## Calculus (3rd Edition)

The integral $\int_{0}^{\infty} (x) p(x) \ dx$ diverges because the mean value is infinite.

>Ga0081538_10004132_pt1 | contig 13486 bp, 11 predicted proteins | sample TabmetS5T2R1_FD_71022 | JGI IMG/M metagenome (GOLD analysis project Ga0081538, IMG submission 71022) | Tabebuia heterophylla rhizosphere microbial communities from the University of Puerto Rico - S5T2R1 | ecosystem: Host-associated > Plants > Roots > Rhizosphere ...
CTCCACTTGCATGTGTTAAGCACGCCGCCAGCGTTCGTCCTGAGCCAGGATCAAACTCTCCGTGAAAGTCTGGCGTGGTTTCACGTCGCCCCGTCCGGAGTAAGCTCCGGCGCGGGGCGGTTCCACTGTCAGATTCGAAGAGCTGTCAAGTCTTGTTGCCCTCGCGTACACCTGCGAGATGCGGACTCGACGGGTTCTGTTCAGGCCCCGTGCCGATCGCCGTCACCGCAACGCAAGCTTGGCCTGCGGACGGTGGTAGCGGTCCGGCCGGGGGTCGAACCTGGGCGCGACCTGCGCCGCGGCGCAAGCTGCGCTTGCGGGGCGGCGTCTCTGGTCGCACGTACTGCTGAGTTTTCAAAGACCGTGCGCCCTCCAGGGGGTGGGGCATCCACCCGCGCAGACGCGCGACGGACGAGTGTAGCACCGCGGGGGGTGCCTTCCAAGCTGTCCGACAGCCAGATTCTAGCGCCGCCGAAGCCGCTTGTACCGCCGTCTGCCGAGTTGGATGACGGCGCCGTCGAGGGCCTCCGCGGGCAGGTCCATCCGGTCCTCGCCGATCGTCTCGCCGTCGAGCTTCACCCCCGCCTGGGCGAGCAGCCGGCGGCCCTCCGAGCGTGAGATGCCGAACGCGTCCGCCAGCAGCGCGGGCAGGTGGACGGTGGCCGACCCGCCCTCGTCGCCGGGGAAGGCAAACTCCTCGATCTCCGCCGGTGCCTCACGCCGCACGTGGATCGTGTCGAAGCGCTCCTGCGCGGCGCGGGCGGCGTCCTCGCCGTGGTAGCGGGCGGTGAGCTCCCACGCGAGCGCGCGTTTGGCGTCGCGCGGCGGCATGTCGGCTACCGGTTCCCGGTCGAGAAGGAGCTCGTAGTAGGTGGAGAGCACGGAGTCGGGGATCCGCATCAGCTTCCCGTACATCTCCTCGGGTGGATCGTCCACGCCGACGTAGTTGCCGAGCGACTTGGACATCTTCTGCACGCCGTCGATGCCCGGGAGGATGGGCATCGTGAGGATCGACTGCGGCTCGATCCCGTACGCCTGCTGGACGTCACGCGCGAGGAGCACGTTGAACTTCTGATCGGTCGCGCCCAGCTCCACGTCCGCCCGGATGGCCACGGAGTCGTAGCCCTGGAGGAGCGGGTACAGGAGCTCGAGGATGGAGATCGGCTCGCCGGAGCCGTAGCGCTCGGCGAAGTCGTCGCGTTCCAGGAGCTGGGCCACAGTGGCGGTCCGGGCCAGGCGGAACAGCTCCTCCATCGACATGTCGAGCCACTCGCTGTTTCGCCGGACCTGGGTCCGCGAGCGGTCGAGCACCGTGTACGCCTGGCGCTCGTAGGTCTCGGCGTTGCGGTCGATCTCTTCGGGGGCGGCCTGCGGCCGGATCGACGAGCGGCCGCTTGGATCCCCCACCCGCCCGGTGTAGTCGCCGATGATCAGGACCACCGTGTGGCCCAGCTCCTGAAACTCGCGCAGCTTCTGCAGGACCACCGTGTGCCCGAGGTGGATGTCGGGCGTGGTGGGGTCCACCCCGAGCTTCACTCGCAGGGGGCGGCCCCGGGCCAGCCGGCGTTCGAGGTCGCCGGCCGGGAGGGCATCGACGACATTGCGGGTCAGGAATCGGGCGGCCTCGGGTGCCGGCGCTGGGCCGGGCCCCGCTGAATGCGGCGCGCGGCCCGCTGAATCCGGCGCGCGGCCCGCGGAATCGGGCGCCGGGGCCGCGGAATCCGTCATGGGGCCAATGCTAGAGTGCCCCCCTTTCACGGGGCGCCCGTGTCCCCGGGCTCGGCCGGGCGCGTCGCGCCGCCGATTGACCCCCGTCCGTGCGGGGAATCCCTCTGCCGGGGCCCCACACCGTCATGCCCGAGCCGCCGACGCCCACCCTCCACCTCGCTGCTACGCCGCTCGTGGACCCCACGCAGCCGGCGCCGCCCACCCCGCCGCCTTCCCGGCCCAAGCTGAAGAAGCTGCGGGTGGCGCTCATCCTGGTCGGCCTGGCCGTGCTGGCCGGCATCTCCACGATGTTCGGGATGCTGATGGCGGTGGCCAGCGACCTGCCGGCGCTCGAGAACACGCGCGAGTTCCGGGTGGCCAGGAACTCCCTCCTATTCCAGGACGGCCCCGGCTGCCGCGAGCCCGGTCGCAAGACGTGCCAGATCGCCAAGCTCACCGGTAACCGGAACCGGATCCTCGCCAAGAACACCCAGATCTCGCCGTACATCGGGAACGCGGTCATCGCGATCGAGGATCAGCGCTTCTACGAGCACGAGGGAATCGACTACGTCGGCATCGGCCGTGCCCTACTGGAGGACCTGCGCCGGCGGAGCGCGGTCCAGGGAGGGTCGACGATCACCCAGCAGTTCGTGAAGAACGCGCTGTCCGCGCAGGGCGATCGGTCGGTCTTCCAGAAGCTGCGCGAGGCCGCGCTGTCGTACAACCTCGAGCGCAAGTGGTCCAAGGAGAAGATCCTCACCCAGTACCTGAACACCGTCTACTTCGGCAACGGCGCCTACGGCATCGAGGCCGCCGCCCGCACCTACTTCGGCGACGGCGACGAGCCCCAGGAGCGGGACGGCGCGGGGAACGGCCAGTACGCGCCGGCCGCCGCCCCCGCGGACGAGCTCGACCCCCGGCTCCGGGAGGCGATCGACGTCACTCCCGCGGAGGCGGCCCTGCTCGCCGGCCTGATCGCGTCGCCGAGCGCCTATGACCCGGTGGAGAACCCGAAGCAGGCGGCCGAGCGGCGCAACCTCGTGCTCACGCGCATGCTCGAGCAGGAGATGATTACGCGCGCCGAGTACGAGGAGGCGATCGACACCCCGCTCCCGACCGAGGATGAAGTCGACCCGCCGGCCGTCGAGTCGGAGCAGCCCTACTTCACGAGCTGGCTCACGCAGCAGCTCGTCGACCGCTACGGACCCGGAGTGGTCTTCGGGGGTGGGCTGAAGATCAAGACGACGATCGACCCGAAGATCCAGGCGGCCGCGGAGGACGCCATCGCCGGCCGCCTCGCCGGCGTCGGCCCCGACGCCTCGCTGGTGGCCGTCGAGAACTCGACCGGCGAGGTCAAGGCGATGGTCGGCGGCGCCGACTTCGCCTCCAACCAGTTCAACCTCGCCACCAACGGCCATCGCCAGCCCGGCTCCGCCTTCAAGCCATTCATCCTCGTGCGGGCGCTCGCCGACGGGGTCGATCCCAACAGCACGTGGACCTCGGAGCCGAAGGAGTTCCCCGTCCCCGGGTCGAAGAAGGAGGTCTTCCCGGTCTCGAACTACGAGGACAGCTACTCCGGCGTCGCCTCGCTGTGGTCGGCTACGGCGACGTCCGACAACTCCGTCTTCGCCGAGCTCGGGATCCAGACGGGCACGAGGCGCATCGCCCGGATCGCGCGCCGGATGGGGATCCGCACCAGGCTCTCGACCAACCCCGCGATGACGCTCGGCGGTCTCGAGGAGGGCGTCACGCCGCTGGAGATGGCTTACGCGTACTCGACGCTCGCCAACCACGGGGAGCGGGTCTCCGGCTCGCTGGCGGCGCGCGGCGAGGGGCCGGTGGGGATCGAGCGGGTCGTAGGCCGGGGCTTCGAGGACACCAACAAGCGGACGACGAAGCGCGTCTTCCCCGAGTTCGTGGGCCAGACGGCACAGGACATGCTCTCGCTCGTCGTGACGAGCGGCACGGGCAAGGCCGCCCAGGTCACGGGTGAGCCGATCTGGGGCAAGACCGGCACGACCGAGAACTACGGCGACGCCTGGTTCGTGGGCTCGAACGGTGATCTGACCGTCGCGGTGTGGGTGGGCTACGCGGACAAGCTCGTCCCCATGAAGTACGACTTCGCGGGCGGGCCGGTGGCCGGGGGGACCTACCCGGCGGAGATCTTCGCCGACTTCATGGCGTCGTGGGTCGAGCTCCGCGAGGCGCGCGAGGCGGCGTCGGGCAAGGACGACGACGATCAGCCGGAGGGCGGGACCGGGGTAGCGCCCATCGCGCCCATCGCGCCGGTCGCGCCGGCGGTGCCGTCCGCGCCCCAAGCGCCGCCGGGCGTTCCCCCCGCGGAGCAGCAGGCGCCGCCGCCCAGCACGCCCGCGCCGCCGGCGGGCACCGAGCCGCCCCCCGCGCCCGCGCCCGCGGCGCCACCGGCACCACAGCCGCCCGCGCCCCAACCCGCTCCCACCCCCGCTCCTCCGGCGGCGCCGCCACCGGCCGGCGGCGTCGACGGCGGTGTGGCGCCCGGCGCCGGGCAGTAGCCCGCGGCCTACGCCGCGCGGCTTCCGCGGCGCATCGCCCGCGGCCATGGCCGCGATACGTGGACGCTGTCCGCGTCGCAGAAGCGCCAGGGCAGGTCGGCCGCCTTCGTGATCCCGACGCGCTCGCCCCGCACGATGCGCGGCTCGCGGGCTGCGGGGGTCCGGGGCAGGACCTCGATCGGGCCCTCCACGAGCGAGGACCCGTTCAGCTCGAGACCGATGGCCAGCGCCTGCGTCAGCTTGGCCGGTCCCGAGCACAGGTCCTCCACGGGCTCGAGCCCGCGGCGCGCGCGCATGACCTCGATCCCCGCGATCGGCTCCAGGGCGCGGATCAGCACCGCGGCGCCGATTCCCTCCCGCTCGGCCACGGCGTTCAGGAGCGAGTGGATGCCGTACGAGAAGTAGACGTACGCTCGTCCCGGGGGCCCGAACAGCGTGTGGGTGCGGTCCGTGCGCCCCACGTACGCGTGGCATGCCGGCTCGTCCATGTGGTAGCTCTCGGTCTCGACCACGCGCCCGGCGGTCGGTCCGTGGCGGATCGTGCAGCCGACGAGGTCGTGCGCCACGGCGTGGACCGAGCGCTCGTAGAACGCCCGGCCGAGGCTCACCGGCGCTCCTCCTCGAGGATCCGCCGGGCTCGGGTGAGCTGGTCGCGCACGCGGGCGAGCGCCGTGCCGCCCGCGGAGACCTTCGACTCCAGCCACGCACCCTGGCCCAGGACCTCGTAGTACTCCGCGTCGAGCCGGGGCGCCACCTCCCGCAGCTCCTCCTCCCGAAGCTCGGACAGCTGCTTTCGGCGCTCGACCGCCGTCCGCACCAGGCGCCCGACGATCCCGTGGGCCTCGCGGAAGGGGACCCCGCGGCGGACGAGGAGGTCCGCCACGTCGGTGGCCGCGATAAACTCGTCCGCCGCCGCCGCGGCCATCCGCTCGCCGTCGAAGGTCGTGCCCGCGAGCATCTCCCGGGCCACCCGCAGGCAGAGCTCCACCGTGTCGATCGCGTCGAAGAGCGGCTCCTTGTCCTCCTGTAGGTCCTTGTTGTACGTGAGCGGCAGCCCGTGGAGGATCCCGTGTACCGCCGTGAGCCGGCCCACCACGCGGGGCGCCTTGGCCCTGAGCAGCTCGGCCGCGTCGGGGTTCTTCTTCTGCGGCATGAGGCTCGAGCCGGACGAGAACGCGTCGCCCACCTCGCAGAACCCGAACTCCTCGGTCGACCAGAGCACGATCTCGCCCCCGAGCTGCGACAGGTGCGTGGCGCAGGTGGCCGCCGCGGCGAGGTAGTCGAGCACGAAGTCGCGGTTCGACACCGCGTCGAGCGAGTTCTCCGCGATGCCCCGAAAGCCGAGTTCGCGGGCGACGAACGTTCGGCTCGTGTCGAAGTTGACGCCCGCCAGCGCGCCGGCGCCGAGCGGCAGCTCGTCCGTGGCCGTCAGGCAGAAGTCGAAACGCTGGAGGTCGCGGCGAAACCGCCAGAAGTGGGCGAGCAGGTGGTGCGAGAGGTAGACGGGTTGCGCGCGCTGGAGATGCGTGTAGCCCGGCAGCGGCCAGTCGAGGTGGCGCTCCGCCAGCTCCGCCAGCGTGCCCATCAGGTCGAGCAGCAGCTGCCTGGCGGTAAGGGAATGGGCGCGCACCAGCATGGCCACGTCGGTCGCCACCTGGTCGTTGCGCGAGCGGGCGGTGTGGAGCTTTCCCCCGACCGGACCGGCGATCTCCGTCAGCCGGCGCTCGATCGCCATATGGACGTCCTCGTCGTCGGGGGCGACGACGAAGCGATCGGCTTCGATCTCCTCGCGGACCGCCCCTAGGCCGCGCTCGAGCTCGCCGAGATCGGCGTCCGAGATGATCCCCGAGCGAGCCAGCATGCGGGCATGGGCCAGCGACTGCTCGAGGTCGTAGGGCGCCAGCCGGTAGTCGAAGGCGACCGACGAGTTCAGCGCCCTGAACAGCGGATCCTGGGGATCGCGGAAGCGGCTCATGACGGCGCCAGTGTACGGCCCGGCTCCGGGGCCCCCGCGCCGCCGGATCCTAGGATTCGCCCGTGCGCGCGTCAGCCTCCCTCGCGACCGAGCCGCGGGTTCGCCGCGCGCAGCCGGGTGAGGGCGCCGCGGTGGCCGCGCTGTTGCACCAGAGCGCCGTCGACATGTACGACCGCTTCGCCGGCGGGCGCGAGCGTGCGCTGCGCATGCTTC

We have: $p(x)=\dfrac{2}{\pi(x^2+1)}$ The mean value of $p(x)$ (probability density function) on $[0, \infty)$ is given by: $\mu=\int_{0}^{\infty} (x) p(x) \ dx \\=\int_{0}^{\infty} \dfrac{2x}{\pi(x^2+1)}\\=\dfrac{1}{\pi} \int_0^{\infty} \dfrac{2x}{(x^2+1)} dx$ Suppose that $a=x^2+1 \implies da=2x dx$ Therefore, we have: $\mu=\dfrac{1}{\pi} \int_0^{\infty} \dfrac{2x}{(x^2+1)} dx\\=\dfrac{1}{\pi} \int_1^{\infty} \dfrac{da}{a}\\=\dfrac{1}{\pi} [\ln a]_1^{\infty}\\=\infty$ So, the integral $\int_{0}^{\infty} (x) p(x) \ dx$ diverges because the mean value is infinite.